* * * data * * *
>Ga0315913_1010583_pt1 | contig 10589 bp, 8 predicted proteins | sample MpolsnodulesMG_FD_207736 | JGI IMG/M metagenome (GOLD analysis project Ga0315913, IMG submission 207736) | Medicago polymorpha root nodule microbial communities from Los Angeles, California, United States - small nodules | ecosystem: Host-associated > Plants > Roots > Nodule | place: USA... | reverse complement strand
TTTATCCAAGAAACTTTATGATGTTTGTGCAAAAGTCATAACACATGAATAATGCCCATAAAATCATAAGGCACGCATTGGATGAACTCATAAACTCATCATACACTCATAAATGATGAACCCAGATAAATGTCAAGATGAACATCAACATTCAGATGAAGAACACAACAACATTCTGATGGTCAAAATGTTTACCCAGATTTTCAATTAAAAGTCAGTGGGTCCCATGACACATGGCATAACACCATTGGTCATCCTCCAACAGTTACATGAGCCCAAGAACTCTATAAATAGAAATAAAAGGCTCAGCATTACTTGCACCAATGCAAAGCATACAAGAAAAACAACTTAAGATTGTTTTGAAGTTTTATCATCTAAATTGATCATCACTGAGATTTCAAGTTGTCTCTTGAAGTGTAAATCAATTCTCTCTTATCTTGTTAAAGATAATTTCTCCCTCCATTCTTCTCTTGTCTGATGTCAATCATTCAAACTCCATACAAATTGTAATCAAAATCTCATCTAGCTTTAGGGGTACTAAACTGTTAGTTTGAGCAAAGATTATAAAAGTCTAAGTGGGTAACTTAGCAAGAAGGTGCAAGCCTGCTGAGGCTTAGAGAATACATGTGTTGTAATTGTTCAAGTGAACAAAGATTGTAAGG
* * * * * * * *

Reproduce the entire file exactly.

>Ga0315913_1010583_pt1 | contig 10589 bp, 8 predicted proteins | sample MpolsnodulesMG_FD_207736 | JGI IMG/M metagenome (GOLD analysis project Ga0315913, IMG submission 207736) | Medicago polymorpha root nodule microbial communities from Los Angeles, California, United States - small nodules | ecosystem: Host-associated > Plants > Roots > Nodule | place: USA... | reverse complement strand
TTTATCCAAGAAACTTTATGATGTTTGTGCAAAAGTCATAACACATGAATAATGCCCATAAAATCATAAGGCACGCATTGGATGAACTCATAAACTCATCATACACTCATAAATGATGAACCCAGATAAATGTCAAGATGAACATCAACATTCAGATGAAGAACACAACAACATTCTGATGGTCAAAATGTTTACCCAGATTTTCAATTAAAAGTCAGTGGGTCCCATGACACATGGCATAACACCATTGGTCATCCTCCAACAGTTACATGAGCCCAAGAACTCTATAAATAGAAATAAAAGGCTCAGCATTACTTGCACCAATGCAAAGCATACAAGAAAAACAACTTAAGATTGTTTTGAAGTTTTATCATCTAAATTGATCATCACTGAGATTTCAAGTTGTCTCTTGAAGTGTAAATCAATTCTCTCTTATCTTGTTAAAGATAATTTCTCCCTCCATTCTTCTCTTGTCTGATGTCAATCATTCAAACTCCATACAAATTGTAATCAAAATCTCATCTAGCTTTAGGGGTACTAAACTGTTAGTTTGAGCAAAGATTATAAAAGTCTAAGTGGGTAACTTAGCAAGAAGGTGCAAGCCTGCTGAGGCTTAGAGAATACATGTGTTGTAATTGTTCAAGTGAACAAAGATTGTAAGG